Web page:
Ergonomics road trip

Health, Wealth and the Office Ergonomics Road Trip

It occurred to me that there are parallels between navigating a cross-country road trip and the journey that office ergonomics has travelled as a discipline.

In my house, summertime means one thing: family road trips. You know the drill; packing the truck with way too much stuff and navigating out of the city, toward the mountains or water.

As we set out for our family trip to the beach last weekend, I was bouncing around ideas for this piece, specifically centered on office ergonomics. It occurred to me that there are parallels between navigating a cross-country road trip and the journey that office ergonomics has traveled as a discipline.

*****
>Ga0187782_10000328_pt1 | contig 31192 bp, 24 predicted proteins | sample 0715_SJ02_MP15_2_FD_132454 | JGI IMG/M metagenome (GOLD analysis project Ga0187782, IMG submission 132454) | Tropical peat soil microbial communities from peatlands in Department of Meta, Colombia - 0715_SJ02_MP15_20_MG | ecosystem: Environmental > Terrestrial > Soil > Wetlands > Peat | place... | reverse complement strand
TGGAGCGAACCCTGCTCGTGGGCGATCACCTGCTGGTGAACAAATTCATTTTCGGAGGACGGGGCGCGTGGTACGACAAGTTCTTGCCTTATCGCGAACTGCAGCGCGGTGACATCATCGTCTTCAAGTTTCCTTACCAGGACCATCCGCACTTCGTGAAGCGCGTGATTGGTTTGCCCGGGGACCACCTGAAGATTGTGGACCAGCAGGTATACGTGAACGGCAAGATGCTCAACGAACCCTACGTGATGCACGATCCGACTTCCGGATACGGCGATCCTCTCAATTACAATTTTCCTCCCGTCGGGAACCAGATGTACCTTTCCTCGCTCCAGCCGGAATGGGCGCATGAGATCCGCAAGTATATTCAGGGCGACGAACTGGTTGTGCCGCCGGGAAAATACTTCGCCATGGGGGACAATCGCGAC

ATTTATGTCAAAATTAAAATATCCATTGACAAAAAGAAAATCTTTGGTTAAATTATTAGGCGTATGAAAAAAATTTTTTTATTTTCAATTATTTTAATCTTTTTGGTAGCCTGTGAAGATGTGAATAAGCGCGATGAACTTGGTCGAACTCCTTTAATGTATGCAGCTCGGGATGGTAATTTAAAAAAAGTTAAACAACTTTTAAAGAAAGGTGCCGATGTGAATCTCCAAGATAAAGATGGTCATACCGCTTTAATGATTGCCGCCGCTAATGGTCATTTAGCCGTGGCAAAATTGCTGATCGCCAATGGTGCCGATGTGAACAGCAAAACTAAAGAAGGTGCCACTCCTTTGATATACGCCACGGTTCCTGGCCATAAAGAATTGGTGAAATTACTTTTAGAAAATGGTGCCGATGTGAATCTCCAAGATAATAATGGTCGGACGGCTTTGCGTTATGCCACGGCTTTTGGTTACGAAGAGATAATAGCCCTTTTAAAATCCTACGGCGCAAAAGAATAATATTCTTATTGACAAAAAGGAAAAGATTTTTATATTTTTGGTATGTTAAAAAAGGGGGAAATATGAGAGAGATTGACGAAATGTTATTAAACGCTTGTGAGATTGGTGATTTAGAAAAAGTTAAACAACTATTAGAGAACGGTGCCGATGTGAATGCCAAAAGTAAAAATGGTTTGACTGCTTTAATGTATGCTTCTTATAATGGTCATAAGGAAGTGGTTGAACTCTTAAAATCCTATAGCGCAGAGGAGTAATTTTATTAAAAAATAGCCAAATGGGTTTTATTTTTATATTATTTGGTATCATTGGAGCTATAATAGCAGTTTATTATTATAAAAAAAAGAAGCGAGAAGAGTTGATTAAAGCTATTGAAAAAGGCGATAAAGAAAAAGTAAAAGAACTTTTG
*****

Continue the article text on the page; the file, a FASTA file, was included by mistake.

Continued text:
The Road Trip

Fifteen or 20 years ago, office ergonomics required a lot of attention and navigation, much like trying to get out of the city at the beginning of a road trip. There was traffic congestion and lots of turns (and honking) as the field exploded. We had to consider the impact of laptops, alternative keyboards, exercise ball chairs, trackball mice, wrist rests – there was a lot to sift through in terms of choices. I spoke to a lot of EHS managers in those early days about how to deal with all of this, what equipment to provide and how to set it up. Perhaps the EHS manager even had an “ergo lab” where people could go to take new equipment for a test drive.